The government will move an amendment Bill in Parliament to make  India a favorable place  to  settle  disputes through arbitration.

The Cabinet on Wednesday cleared the Arbitration and Conciliation (Amendment) Bill, 2015 for  this purpose, amid companies such as Vodafone choosing overseas courts for this purpose.

Sources said the Union government has also decided to form a group of secretaries to deal with key issues related to the civil aviation policy including those related to tax relation. Some of the members would include secretaries from the civil aviation ministry, home ministry, finance ministry and defence ministry, sources added.

The amendments include specifying and restricting the term “Public Policy of India” on the ground of which an arbitral award could be challenged. An award would be construed as against  the Public Policy of India  if it is induced or affected by fraud or corruption, or is in contravention with the fundamental policy of Indian law or is in conflict with the most basic notions of morality or justice, an official statement said.

The amendments, based  on the recommendations of the Law Commission, would insert a new provision that application to challenge the award is to be disposed of by the court within one year.

Then, there would be a change in the existing law to the effect that mere filing of an application for challenging the award would not automatically stay execution of the award. The award can only be stayed where the court passed any specific order on an application filed by the party.

To ensure neutrality of arbitrators, it is proposed to amend Section 12 of the existing Act to the effect that when a person is approached in connection with possible appointment of arbitrator, he shall disclose in writing about existence of any relationship or interest of any kind, which is likely to give rise to justifiable doubts. If a person has specified relationship, he will be ineligible to be appointed as an arbitrator.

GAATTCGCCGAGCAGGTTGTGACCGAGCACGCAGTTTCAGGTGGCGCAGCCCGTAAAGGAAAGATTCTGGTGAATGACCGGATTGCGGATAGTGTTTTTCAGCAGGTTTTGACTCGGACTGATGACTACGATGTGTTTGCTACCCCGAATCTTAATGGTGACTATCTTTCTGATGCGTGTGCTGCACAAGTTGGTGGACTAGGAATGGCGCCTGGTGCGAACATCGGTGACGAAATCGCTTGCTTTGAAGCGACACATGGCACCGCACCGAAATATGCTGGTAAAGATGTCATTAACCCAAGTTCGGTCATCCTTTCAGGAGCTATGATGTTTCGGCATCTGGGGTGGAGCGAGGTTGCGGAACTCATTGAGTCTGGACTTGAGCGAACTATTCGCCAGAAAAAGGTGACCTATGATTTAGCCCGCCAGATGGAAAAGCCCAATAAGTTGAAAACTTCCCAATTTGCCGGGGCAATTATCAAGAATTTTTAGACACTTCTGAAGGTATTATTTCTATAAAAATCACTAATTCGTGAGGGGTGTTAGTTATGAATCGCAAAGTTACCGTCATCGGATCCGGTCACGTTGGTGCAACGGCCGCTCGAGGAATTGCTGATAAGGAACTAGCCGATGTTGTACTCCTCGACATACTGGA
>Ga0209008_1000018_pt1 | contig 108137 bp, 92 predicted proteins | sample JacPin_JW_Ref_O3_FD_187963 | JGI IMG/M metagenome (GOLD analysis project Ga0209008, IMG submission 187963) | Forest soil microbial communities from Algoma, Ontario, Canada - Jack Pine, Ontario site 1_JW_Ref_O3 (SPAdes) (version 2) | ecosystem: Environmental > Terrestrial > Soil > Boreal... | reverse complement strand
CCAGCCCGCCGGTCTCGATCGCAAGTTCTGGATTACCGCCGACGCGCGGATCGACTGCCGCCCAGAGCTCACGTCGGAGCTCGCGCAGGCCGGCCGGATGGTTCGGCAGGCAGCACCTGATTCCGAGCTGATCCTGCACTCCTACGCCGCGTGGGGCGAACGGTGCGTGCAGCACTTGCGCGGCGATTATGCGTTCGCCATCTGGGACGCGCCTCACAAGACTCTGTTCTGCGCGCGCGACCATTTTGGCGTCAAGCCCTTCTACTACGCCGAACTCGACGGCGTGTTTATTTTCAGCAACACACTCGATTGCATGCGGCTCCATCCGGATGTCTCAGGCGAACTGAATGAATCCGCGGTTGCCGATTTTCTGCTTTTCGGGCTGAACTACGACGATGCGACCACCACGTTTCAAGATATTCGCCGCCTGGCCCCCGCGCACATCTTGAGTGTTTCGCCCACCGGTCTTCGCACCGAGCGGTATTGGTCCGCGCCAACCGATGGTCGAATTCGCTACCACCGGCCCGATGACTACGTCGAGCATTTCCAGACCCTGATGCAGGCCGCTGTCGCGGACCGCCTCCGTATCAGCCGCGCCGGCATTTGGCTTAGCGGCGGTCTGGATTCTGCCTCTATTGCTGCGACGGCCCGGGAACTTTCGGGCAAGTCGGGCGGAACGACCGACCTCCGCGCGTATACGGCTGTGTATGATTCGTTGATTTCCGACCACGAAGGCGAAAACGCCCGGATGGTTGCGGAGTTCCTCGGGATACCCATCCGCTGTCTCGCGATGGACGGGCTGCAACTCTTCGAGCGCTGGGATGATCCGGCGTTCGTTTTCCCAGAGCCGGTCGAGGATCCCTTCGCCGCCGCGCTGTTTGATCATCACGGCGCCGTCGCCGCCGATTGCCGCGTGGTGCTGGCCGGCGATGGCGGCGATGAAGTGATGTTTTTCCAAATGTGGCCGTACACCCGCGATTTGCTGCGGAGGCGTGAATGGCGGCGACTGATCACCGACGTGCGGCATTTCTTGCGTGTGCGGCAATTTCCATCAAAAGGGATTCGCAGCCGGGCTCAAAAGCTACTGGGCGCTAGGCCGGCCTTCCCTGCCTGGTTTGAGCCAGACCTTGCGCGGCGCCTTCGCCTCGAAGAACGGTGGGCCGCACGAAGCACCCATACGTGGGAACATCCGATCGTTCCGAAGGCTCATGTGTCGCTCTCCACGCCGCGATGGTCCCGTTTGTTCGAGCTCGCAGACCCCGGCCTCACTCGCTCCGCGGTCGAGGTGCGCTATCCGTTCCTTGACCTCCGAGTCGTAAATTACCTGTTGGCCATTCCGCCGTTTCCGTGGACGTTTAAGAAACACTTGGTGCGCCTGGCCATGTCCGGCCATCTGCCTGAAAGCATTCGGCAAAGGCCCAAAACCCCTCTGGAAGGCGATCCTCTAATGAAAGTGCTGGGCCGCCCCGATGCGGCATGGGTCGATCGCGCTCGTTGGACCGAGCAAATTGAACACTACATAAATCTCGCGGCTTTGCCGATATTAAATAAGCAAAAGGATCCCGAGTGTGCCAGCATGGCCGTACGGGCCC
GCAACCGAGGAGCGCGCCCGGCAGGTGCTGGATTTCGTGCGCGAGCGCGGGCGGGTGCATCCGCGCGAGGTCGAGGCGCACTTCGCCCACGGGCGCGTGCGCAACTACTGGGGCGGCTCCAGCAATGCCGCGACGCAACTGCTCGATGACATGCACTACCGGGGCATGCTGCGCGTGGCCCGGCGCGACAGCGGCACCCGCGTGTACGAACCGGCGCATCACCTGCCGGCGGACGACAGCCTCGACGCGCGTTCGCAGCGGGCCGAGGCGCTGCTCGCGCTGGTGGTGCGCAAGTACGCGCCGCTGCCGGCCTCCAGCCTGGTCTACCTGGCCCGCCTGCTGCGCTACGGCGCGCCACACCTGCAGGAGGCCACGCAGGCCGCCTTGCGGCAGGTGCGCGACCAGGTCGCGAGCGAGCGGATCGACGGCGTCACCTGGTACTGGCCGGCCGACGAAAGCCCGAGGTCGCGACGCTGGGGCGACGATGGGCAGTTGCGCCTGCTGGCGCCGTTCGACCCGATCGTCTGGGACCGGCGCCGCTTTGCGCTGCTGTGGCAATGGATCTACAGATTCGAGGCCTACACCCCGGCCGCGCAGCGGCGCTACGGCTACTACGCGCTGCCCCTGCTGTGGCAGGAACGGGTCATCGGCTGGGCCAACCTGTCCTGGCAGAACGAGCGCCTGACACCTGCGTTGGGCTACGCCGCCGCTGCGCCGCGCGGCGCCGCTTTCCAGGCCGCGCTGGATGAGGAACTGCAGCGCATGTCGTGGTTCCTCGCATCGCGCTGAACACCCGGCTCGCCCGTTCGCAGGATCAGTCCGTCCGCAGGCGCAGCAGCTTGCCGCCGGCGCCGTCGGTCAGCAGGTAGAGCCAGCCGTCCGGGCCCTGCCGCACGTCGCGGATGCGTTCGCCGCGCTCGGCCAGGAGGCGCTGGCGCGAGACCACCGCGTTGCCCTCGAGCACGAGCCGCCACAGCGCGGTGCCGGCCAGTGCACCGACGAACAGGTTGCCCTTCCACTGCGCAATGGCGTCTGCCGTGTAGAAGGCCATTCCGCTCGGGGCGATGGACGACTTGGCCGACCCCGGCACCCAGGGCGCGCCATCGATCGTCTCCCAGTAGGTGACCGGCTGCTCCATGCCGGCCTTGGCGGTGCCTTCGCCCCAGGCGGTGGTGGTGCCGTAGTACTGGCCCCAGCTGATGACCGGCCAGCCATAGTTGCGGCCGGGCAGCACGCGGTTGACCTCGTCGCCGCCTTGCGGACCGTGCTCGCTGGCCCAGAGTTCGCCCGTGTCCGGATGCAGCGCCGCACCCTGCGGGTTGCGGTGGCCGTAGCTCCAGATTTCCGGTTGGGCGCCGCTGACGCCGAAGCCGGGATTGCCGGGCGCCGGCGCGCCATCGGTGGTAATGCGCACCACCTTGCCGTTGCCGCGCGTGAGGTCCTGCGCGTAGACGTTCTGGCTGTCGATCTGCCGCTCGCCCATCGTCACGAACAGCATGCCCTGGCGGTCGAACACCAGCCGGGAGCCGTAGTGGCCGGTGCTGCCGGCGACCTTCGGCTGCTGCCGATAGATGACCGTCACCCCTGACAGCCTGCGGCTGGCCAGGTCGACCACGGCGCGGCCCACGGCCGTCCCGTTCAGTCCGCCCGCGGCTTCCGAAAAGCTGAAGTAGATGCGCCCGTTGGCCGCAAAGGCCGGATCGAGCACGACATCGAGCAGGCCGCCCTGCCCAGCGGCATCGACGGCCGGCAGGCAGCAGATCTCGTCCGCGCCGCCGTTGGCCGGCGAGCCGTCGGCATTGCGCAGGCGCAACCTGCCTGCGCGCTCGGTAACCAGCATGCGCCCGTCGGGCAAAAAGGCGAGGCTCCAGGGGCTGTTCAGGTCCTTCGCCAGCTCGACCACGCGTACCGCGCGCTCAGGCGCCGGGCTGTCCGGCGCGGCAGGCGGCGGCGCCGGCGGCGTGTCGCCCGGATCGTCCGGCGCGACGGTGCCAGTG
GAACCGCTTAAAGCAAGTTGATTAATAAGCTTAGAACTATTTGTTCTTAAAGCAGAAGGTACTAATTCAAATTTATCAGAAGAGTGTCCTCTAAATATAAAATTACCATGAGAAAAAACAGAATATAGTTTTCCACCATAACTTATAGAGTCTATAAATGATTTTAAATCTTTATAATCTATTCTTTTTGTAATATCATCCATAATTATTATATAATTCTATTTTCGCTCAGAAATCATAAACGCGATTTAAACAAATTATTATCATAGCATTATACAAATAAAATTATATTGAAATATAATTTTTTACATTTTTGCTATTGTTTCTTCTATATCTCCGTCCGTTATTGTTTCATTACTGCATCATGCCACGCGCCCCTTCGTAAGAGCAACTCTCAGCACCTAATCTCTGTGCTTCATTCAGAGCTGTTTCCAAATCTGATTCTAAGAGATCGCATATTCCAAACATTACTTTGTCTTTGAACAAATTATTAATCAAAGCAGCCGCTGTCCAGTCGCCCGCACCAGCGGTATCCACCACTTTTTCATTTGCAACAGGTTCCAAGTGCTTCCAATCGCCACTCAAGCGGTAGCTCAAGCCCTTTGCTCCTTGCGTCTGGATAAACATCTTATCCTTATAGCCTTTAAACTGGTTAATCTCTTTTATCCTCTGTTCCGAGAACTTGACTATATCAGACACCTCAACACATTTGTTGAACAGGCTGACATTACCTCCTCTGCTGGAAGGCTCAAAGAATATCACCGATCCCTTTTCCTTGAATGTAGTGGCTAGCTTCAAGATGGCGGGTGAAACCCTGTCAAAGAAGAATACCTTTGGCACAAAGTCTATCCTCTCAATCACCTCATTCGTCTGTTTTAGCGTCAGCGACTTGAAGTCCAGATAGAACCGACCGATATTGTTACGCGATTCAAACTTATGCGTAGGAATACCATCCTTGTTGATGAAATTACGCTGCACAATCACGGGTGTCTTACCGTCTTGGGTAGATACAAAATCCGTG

Also a new provision would be inserted that the arbitral tribunal will make its award within a period of 12 months. Parties might extend such period up to six months.

Thereafter, it can only be extended by the court, on sufficient cause.

The court while extending the period might also order reduction of fees of arbitrator(s) not exceeding five per cent for each month of delay, if the court finds that the proceedings have been delayed for reasons attributable to the arbitral tribunal. If the award is made within six months, the arbitrator might get additional fees if the parties might agree.

Besides, a new provision would be inserted for a fast-track procedure for conducting arbitration. Parties to the dispute might agree that their dispute be resolved through the fast-track procedure. Award in such cases shall be given in six months period.

Again, a new sub-section in Section 11 would be added to ensure that an application for appointment of an arbitrator shall be disposed of by the high court or Supreme Court as expeditiously as possible and an endeavour should be made to dispose of the matter within 60 days.

A new section would be included for providing comprehensive provisions for costs regime. It will applicable both to arbitrators as well as related litigation in a court. It will avoid frivolous and meritless litigation and arbitration.

The  existing Act would be amended for empowering the arbitral tribunal to grant all kinds of interim measures, which the court is empowered to grant and such order will  be enforceable in the same manner as if it is an order of a court.